FRESH Hillsborough inquests are less likely to be held in South Yorkshire after a key change in the law today.
Government justice ministers have changed the Coroners’ Act so that there will no longer be a restriction on where their inquests can be heard.
Hillsborough campaigners said they were delighted at the news and that it improved the likelihood that the inquiries into the deaths of their loved ones would not have to take place close to Sheffield, the scene of the disaster.
They said many families and witnesses would not be able to cope with the trauma of having to return to the city. Some of them have never been back to the city since the tragic events of April 15, 1989, in which 96 Liverpool FC fans perished.
The change to the law means that families will now be able to make representations to the courts about where the inquests should be held.
However, some campaigners do not support the idea of holding them in Liverpool, but prefer somewhere else within the North West.
Justice minister Helen Grant said: “The anguish of losing a loved one in circumstances that require an inquest is unimaginably heartbreaking for any family.
“We want to ensure inquests can happen without unnecessary delays so families can find closure.
“That is why I am granting coroners the power to move inquests – at their discretion – to the most suitable location.
“This will bring about greater flexibility, more timely hearings and some relief to families.”
The move comes within months of a decision by the High Court, on the request of Attorney General Dominic Grieve, to overturn the original verdicts.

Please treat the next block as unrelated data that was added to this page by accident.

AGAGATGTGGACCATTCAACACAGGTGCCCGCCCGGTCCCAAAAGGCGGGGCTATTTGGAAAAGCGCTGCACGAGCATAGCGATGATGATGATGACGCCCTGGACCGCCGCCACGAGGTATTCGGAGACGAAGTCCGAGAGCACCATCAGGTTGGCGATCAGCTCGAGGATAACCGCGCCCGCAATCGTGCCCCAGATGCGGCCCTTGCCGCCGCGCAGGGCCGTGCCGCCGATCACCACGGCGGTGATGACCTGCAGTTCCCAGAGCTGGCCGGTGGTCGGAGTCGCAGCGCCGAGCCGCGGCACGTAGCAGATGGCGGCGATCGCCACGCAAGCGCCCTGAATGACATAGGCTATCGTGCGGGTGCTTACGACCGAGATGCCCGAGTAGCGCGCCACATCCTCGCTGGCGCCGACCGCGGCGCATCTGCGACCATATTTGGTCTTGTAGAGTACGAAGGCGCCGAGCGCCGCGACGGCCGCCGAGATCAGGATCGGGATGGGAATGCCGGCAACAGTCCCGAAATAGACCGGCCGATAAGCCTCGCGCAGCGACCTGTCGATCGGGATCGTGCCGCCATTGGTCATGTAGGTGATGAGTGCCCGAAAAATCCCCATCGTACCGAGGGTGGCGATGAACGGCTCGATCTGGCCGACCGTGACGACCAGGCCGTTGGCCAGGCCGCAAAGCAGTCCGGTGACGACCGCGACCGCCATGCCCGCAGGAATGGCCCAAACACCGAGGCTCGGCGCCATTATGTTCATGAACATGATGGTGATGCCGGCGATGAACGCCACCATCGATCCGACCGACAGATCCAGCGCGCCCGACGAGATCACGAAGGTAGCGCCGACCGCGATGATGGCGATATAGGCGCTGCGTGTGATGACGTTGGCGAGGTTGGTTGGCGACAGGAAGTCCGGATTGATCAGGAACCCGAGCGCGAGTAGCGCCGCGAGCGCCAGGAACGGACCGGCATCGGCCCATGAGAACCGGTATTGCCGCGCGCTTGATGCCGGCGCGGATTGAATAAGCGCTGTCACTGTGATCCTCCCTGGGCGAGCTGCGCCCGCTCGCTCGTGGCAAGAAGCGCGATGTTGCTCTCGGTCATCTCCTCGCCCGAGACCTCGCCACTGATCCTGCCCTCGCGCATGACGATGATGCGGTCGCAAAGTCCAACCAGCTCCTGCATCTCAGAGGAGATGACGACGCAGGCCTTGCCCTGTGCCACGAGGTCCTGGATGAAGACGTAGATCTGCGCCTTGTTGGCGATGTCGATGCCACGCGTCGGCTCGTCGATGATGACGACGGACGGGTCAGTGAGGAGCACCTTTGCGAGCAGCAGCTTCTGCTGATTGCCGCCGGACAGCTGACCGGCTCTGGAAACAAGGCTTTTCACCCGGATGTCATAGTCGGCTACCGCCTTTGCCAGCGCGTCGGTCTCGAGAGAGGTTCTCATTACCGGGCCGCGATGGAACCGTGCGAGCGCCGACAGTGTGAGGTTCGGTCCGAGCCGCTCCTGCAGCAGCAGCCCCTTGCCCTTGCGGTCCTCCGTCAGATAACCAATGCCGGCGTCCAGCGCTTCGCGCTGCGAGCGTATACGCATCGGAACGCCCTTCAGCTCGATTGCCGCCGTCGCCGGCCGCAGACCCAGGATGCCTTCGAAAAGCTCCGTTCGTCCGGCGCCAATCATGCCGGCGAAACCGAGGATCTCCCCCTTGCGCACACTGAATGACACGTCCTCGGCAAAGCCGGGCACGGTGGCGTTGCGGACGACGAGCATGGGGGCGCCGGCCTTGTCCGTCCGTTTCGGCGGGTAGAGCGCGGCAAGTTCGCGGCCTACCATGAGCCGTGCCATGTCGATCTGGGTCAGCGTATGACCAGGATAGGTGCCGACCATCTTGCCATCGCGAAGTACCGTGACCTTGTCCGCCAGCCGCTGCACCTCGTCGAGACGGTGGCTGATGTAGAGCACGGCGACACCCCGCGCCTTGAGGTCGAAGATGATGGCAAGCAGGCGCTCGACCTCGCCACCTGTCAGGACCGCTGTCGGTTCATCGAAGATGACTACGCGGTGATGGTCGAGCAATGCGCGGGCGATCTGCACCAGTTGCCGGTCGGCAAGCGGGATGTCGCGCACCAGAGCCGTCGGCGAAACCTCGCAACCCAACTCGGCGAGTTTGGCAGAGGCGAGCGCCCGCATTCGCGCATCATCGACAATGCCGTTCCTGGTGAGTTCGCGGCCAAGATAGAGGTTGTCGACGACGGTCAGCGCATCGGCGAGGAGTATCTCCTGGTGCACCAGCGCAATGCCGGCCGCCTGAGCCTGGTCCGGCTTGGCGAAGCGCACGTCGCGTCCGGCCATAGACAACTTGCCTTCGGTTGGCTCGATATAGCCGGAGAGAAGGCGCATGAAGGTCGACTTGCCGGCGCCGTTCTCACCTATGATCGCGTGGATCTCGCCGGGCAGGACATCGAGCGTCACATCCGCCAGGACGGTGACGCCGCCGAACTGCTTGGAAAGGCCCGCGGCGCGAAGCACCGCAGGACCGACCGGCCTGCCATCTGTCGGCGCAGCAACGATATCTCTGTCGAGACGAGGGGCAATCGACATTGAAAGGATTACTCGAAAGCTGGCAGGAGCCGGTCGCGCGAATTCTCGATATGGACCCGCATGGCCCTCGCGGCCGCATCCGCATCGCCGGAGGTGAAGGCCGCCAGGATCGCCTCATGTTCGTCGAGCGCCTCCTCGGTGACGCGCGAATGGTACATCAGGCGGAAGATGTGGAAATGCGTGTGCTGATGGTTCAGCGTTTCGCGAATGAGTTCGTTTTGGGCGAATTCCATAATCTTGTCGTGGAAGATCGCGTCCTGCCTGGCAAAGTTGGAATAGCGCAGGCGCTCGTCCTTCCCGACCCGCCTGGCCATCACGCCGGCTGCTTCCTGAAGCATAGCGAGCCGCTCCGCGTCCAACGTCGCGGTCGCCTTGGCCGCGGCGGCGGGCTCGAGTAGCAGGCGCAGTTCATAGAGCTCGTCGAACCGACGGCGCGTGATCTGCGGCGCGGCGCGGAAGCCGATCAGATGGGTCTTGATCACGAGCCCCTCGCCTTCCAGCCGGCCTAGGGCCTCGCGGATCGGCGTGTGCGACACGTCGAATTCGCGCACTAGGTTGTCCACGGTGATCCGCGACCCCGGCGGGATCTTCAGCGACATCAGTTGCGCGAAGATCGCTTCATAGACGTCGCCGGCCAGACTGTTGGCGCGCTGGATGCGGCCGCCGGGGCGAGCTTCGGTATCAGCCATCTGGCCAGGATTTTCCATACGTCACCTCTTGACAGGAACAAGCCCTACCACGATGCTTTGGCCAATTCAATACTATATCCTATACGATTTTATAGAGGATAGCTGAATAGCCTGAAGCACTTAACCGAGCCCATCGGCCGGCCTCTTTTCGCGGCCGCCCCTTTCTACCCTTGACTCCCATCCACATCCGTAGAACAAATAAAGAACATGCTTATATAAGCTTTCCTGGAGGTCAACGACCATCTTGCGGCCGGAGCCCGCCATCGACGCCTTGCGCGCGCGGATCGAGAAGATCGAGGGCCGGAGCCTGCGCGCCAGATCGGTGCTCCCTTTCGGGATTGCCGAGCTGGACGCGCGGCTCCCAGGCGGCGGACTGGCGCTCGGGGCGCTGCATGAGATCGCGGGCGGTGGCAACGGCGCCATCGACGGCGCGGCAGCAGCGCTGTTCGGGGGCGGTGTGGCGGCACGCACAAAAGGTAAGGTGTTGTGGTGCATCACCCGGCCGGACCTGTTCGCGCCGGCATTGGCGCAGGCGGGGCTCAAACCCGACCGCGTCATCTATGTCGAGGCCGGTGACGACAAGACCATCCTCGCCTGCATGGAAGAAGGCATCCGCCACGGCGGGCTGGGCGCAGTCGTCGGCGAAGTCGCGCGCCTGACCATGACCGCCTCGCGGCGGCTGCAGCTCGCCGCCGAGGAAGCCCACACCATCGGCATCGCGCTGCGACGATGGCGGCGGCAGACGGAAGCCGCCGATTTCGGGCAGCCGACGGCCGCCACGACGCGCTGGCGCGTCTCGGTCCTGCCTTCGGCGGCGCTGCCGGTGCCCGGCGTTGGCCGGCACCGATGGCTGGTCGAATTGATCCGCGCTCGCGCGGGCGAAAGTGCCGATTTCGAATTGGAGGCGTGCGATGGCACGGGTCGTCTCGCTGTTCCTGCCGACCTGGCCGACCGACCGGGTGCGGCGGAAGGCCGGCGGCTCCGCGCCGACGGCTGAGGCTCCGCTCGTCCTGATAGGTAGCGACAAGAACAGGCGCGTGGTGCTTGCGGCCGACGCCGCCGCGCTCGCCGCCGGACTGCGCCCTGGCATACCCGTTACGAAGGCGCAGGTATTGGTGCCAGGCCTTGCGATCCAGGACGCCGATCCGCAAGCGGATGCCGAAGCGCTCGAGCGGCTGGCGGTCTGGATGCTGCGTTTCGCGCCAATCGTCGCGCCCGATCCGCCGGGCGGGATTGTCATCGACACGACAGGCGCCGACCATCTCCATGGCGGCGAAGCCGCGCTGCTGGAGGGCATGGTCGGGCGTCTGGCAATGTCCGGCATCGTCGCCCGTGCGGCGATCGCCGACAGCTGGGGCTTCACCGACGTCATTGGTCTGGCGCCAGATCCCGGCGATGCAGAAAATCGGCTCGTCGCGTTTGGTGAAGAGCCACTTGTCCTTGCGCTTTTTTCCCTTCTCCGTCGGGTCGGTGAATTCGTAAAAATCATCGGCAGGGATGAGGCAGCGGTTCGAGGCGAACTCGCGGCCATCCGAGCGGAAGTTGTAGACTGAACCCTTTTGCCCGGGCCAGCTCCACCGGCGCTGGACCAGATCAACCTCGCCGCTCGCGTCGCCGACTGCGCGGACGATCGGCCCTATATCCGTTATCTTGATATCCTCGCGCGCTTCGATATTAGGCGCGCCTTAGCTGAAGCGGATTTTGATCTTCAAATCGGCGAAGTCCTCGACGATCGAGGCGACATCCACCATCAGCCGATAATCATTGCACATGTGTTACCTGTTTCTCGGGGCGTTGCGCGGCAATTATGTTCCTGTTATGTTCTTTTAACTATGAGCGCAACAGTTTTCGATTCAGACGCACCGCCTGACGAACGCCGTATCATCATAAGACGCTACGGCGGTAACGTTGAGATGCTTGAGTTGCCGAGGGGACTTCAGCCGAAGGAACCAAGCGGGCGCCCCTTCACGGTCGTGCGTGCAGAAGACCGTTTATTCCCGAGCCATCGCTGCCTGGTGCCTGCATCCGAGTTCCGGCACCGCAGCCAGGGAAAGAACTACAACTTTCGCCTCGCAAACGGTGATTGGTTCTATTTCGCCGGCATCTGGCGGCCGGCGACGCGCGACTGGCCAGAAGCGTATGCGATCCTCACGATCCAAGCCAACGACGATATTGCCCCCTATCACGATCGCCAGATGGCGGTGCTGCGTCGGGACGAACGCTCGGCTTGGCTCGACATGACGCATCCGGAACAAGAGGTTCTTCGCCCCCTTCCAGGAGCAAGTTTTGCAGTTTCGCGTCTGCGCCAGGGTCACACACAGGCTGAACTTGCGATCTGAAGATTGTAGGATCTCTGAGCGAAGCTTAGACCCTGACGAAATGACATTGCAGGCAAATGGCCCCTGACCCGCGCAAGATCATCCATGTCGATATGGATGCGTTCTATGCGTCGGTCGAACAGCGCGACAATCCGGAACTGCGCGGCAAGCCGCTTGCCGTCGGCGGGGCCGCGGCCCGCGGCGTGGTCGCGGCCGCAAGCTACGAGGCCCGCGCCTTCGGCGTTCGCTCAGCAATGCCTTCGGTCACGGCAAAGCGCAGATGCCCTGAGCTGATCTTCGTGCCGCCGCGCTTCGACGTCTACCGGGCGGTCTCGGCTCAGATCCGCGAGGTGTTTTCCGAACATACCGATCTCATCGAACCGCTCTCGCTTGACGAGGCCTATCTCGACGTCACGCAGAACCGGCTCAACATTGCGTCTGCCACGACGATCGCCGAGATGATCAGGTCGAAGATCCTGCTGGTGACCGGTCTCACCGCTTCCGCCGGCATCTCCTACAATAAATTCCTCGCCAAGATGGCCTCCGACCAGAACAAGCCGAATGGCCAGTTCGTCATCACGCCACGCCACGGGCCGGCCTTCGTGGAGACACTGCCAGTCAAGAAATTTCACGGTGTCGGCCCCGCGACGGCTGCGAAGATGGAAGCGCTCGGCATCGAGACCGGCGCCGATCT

Sheila Coleman, of the Hillsborough Justice Campaign, said she expected a coroner to preside over the inquests to be named imminently, if not today.
But Mrs Coleman added that her group would prefer the inquests not to be held in Liverpool, but somewhere such as Chester or Manchester which would be easily accessible for the families.
She added: “We are confident that when all the facts emerge, a reasonable jury will deliver the correct verdicts.
“We don’t want anything to take away from that through anyone being able to infer bias.”
Margaret Aspinall, chair of the Hillsborough Family Support Group, said the announcement was welcome, adding: “I always thought they would never allow them to be held in Sheffield. The families would have been against it.
“Even though I had to go back for the original inquests, I never wanted to have to.
“This is another milestone reached.”
Walton MP Steve Rotheram said: “The main thing is that at last there can be inquests free from geographical constraints.
“It’s now for everyone to start looking at where they should take place.”